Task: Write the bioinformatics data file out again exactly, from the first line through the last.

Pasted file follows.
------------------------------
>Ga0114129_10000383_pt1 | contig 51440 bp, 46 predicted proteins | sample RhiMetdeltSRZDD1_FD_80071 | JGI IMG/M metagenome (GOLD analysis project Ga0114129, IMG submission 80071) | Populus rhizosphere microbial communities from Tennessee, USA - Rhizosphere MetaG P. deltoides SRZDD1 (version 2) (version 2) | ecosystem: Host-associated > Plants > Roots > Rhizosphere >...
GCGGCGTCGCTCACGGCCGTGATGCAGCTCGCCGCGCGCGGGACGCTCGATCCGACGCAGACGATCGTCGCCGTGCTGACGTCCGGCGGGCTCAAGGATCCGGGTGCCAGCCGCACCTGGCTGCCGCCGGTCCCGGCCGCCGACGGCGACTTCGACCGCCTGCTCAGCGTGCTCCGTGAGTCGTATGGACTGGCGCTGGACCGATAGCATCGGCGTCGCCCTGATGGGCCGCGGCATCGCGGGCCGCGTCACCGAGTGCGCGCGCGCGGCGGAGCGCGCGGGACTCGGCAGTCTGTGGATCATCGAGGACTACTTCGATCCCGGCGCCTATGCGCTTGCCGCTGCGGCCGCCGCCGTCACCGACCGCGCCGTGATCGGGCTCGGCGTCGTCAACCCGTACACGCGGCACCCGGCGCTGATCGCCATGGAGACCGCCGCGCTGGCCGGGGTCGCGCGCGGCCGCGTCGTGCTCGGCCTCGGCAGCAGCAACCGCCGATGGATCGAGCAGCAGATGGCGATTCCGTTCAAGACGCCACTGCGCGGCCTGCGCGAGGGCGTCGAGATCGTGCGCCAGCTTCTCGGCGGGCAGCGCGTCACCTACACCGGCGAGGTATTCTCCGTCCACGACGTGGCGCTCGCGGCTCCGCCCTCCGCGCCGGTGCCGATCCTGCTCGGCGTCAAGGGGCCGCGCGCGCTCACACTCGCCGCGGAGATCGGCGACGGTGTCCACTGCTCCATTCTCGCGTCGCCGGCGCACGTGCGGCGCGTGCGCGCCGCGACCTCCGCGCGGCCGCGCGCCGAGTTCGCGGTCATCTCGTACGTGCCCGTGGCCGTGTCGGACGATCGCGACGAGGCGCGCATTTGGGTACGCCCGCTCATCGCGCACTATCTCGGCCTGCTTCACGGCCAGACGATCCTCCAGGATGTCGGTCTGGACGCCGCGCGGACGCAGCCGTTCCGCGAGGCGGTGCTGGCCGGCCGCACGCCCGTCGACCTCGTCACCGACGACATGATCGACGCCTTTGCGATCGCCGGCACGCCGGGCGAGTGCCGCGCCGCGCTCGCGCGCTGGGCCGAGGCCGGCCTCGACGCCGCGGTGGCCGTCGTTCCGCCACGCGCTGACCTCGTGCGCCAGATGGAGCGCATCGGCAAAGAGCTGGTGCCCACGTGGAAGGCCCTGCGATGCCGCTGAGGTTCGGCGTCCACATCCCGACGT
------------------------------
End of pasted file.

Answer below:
>Ga0114129_10000383_pt1 | contig 51440 bp, 46 predicted proteins | sample RhiMetdeltSRZDD1_FD_80071 | JGI IMG/M metagenome (GOLD analysis project Ga0114129, IMG submission 80071) | Populus rhizosphere microbial communities from Tennessee, USA - Rhizosphere MetaG P. deltoides SRZDD1 (version 2) (version 2) | ecosystem: Host-associated > Plants > Roots > Rhizosphere >...
GCGGCGTCGCTCACGGCCGTGATGCAGCTCGCCGCGCGCGGGACGCTCGATCCGACGCAGACGATCGTCGCCGTGCTGACGTCCGGCGGGCTCAAGGATCCGGGTGCCAGCCGCACCTGGCTGCCGCCGGTCCCGGCCGCCGACGGCGACTTCGACCGCCTGCTCAGCGTGCTCCGTGAGTCGTATGGACTGGCGCTGGACCGATAGCATCGGCGTCGCCCTGATGGGCCGCGGCATCGCGGGCCGCGTCACCGAGTGCGCGCGCGCGGCGGAGCGCGCGGGACTCGGCAGTCTGTGGATCATCGAGGACTACTTCGATCCCGGCGCCTATGCGCTTGCCGCTGCGGCCGCCGCCGTCACCGACCGCGCCGTGATCGGGCTCGGCGTCGTCAACCCGTACACGCGGCACCCGGCGCTGATCGCCATGGAGACCGCCGCGCTGGCCGGGGTCGCGCGCGGCCGCGTCGTGCTCGGCCTCGGCAGCAGCAACCGCCGATGGATCGAGCAGCAGATGGCGATTCCGTTCAAGACGCCACTGCGCGGCCTGCGCGAGGGCGTCGAGATCGTGCGCCAGCTTCTCGGCGGGCAGCGCGTCACCTACACCGGCGAGGTATTCTCCGTCCACGACGTGGCGCTCGCGGCTCCGCCCTCCGCGCCGGTGCCGATCCTGCTCGGCGTCAAGGGGCCGCGCGCGCTCACACTCGCCGCGGAGATCGGCGACGGTGTCCACTGCTCCATTCTCGCGTCGCCGGCGCACGTGCGGCGCGTGCGCGCCGCGACCTCCGCGCGGCCGCGCGCCGAGTTCGCGGTCATCTCGTACGTGCCCGTGGCCGTGTCGGACGATCGCGACGAGGCGCGCATTTGGGTACGCCCGCTCATCGCGCACTATCTCGGCCTGCTTCACGGCCAGACGATCCTCCAGGATGTCGGTCTGGACGCCGCGCGGACGCAGCCGTTCCGCGAGGCGGTGCTGGCCGGCCGCACGCCCGTCGACCTCGTCACCGACGACATGATCGACGCCTTTGCGATCGCCGGCACGCCGGGCGAGTGCCGCGCCGCGCTCGCGCGCTGGGCCGAGGCCGGCCTCGACGCCGCGGTGGCCGTCGTTCCGCCACGCGCTGACCTCGTGCGCCAGATGGAGCGCATCGGCAAAGAGCTGGTGCCCACGTGGAAGGCCCTGCGATGCCGCTGAGGTTCGGCGTCCACATCCCGACGT